Just as with assets in a marriage, marital debt may also be up for division in the event of a divorce. However, it’s important to consider what kind of debt is considered marital debt, and what is individual debt.
Typically, a court will consider all the debt that you have accumulated before the marriage, as premarital debt or individual debt. This kind of debt is not up for division. That can also include student loans, mortgages, credit card debt and other types of loans. It can also include medical bills that you have accumulated before the marriage.
Any loans that you incur jointly with your spouse or individually during the time that you’re married to each other are considered marital debt. That can include mortgages, credit card debt and other types of loans.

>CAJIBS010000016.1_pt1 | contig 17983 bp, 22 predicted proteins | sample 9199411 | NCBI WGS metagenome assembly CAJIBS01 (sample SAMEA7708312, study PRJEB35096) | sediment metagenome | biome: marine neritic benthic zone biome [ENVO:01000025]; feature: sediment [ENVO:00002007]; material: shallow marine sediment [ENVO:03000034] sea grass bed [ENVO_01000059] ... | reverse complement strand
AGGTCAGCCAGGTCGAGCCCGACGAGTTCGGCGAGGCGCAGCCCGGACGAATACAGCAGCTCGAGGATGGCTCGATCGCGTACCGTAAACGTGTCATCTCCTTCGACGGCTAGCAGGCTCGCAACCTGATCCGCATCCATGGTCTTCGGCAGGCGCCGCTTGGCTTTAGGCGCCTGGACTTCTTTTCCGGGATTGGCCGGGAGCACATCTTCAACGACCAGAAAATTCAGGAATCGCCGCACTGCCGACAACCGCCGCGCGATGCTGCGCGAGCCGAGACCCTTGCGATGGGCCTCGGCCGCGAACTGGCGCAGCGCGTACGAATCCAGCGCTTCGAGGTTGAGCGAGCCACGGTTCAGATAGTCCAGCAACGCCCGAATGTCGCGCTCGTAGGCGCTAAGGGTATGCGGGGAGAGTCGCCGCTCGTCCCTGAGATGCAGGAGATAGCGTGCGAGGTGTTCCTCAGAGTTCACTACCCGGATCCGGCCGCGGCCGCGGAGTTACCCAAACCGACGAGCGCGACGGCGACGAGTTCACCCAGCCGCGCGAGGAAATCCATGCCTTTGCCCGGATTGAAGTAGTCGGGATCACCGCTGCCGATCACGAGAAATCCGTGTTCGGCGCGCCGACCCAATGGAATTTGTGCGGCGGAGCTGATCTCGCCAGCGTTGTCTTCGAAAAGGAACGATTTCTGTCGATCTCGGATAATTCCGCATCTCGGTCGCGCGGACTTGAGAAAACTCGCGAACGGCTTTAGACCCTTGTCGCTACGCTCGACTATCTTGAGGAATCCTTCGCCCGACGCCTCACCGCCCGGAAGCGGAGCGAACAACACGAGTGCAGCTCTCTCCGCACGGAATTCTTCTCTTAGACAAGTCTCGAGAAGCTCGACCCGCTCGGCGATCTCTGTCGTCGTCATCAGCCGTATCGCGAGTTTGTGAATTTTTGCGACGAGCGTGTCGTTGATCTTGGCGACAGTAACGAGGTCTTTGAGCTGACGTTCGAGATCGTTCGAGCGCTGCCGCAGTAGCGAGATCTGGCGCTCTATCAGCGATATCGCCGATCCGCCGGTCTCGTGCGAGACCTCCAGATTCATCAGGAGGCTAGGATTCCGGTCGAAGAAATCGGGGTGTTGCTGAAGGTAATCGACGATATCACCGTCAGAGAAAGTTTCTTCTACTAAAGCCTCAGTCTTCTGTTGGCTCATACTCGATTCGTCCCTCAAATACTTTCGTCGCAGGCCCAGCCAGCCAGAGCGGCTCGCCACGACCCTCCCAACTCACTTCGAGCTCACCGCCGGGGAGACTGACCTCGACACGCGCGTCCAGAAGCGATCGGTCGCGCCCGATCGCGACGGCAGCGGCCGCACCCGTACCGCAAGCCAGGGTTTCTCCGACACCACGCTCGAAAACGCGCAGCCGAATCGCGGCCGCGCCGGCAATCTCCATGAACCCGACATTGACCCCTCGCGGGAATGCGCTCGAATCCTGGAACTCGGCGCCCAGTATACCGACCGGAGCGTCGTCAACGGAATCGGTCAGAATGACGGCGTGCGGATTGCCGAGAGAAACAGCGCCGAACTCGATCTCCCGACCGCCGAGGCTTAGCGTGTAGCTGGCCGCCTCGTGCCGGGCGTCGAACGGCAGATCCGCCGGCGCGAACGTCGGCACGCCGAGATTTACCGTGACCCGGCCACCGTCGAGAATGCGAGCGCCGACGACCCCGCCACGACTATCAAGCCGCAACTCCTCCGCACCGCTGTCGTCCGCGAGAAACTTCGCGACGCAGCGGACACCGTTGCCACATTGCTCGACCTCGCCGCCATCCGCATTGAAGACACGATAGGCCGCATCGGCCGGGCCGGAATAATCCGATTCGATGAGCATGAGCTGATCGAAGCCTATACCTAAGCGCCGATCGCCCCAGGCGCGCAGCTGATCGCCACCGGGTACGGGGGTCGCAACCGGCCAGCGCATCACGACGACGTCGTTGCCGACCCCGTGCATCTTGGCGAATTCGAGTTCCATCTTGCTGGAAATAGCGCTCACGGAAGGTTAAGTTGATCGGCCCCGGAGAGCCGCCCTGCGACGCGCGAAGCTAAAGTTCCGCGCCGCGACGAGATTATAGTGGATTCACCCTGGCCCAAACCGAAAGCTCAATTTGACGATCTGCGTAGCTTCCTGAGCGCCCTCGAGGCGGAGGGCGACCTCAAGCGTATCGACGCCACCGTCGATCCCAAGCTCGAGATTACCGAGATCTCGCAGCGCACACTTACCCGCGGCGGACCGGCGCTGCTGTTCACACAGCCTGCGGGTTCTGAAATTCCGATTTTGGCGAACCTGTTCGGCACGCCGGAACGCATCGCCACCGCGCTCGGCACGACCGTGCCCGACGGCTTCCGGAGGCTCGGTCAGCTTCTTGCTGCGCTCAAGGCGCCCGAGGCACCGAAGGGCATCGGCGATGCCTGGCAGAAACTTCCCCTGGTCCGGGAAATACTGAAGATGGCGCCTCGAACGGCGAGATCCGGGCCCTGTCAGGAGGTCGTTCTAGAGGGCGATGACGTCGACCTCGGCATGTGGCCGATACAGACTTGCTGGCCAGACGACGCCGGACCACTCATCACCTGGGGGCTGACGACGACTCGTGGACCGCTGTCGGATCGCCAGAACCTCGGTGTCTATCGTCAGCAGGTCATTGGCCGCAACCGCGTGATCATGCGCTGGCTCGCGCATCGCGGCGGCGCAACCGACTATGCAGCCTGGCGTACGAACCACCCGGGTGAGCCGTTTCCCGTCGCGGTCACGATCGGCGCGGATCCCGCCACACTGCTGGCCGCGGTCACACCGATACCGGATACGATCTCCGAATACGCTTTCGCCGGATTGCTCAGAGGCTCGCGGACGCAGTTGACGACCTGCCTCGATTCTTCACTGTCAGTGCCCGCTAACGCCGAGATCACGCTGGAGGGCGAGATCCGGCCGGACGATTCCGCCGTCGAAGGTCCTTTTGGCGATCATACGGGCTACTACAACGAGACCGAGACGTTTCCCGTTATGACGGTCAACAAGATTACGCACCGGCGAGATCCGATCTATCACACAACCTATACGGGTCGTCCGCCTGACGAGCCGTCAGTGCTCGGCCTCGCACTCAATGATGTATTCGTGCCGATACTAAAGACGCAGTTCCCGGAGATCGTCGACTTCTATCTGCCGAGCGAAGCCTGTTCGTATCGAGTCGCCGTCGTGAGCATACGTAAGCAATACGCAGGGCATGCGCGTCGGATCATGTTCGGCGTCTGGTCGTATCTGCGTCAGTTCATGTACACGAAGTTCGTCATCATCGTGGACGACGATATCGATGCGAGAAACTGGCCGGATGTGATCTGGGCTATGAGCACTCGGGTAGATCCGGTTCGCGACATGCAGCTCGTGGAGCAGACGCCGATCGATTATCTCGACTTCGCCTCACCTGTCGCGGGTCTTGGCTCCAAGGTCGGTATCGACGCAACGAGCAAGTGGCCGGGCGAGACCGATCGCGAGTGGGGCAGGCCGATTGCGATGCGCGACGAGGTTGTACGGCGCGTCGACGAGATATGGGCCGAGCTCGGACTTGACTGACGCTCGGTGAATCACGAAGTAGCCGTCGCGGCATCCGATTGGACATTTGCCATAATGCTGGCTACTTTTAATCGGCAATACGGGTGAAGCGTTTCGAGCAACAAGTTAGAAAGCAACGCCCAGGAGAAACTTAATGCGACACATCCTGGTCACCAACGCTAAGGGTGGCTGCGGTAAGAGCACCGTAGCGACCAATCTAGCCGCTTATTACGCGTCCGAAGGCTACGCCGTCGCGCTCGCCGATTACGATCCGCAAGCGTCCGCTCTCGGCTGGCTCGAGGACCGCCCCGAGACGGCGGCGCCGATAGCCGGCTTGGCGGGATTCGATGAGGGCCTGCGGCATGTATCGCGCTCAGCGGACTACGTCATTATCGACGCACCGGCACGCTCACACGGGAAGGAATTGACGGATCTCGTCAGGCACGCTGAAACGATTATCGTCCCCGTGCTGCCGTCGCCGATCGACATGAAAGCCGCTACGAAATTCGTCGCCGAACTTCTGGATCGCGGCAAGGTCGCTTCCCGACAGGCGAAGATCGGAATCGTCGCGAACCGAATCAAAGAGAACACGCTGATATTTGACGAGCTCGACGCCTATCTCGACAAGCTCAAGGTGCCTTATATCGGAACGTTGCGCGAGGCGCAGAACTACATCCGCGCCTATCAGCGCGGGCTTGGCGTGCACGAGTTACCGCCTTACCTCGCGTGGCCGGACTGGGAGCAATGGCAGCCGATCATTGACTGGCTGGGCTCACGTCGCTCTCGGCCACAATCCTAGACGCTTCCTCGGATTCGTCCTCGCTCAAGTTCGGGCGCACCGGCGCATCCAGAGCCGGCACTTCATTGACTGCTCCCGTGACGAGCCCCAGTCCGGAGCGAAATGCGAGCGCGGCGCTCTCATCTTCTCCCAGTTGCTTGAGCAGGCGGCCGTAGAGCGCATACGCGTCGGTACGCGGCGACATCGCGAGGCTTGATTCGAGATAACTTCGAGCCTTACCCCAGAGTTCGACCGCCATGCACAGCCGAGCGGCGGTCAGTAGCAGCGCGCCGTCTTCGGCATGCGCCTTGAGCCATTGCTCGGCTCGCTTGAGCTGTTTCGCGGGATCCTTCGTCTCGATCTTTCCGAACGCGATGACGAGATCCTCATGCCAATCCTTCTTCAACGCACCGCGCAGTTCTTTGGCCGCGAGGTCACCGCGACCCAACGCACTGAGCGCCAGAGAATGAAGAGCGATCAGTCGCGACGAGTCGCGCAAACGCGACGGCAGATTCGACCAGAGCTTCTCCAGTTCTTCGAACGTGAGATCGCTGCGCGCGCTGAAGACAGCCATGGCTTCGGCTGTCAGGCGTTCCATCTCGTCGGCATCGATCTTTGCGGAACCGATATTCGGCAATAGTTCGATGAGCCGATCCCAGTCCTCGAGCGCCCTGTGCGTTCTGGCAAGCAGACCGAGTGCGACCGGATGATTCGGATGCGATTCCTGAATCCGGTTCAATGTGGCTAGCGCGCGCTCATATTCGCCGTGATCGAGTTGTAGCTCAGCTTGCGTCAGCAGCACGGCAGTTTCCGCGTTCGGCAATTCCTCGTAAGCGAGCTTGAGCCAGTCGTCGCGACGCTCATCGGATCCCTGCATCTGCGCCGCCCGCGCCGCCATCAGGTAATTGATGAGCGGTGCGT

Student loans can be tricky to divide. Some courts go with the assumption that any student loans that were taken by the person before he or she got married is the person’s individual debt, and should not be shared by the other person in the marriage. However, other courts in Colorado may use the logic that since the person’s student loans will benefit the ex-spouse in the form of higher alimony and child support payments because of the increased income potential, the loan must be divided between the spouses equally.
Not all credit card debt that you incur may be considered joint marital debt. Speak to a divorce lawyer if you recently asked for a financial statement from your spouse, and have found thousands of dollars worth of debt that you did not incur on your own. Merely not incurring debt on your own during the marriage may not qualify as exemption from these marital debt laws. But, if much of your spouse’s credit card debt was spent on fancy vacations or lavish purchases for an adulterous affair, the court may decide that the debt is not yours to share.